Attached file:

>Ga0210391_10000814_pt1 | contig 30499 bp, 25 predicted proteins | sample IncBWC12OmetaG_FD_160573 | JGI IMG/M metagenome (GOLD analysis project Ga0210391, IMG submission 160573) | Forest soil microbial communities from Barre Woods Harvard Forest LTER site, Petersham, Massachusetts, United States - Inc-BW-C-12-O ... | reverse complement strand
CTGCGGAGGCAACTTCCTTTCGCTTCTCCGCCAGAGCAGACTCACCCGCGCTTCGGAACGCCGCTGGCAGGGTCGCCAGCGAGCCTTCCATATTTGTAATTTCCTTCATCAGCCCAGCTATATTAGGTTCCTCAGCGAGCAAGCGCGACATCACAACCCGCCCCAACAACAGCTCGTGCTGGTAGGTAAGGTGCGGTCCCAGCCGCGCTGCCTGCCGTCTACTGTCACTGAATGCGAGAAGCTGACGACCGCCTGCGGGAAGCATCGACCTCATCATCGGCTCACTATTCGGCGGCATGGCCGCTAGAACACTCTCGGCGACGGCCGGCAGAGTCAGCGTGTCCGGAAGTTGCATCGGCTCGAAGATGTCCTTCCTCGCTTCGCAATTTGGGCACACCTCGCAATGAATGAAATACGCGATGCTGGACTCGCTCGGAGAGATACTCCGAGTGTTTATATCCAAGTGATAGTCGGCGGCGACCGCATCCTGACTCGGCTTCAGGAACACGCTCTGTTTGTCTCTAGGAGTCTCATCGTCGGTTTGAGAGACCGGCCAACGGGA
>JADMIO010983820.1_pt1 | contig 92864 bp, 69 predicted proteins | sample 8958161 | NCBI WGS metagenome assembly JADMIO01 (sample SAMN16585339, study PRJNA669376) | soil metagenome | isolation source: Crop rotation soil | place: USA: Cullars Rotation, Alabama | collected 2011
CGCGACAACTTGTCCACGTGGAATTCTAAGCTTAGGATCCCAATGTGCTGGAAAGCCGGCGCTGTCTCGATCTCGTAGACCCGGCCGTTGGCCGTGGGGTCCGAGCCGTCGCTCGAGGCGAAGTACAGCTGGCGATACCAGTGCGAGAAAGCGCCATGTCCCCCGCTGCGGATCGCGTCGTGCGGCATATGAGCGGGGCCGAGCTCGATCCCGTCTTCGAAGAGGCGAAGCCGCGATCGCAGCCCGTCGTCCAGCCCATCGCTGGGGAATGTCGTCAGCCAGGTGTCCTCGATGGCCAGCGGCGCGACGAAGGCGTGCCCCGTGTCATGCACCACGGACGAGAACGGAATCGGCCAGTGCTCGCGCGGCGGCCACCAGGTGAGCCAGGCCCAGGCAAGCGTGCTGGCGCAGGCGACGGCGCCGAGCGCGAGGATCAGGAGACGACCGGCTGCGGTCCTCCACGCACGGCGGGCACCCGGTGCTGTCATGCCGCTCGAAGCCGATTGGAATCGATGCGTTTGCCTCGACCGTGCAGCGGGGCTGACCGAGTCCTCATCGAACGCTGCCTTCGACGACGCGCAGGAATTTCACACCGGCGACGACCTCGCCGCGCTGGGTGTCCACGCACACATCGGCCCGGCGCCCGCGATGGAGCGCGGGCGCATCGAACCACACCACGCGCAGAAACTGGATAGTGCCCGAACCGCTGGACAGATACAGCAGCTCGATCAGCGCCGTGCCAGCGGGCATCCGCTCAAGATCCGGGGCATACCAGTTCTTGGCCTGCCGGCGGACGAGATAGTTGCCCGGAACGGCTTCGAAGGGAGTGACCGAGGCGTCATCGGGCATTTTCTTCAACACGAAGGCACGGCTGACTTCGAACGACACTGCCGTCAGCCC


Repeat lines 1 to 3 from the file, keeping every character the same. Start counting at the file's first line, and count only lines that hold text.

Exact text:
>Ga0210391_10000814_pt1 | contig 30499 bp, 25 predicted proteins | sample IncBWC12OmetaG_FD_160573 | JGI IMG/M metagenome (GOLD analysis project Ga0210391, IMG submission 160573) | Forest soil microbial communities from Barre Woods Harvard Forest LTER site, Petersham, Massachusetts, United States - Inc-BW-C-12-O ... | reverse complement strand
CTGCGGAGGCAACTTCCTTTCGCTTCTCCGCCAGAGCAGACTCACCCGCGCTTCGGAACGCCGCTGGCAGGGTCGCCAGCGAGCCTTCCATATTTGTAATTTCCTTCATCAGCCCAGCTATATTAGGTTCCTCAGCGAGCAAGCGCGACATCACAACCCGCCCCAACAACAGCTCGTGCTGGTAGGTAAGGTGCGGTCCCAGCCGCGCTGCCTGCCGTCTACTGTCACTGAATGCGAGAAGCTGACGACCGCCTGCGGGAAGCATCGACCTCATCATCGGCTCACTATTCGGCGGCATGGCCGCTAGAACACTCTCGGCGACGGCCGGCAGAGTCAGCGTGTCCGGAAGTTGCATCGGCTCGAAGATGTCCTTCCTCGCTTCGCAATTTGGGCACACCTCGCAATGAATGAAATACGCGATGCTGGACTCGCTCGGAGAGATACTCCGAGTGTTTATATCCAAGTGATAGTCGGCGGCGACCGCATCCTGACTCGGCTTCAGGAACACGCTCTGTTTGTCTCTAGGAGTCTCATCGTCGGTTTGAGAGACCGGCCAACGGGA
>JADMIO010983820.1_pt1 | contig 92864 bp, 69 predicted proteins | sample 8958161 | NCBI WGS metagenome assembly JADMIO01 (sample SAMN16585339, study PRJNA669376) | soil metagenome | isolation source: Crop rotation soil | place: USA: Cullars Rotation, Alabama | collected 2011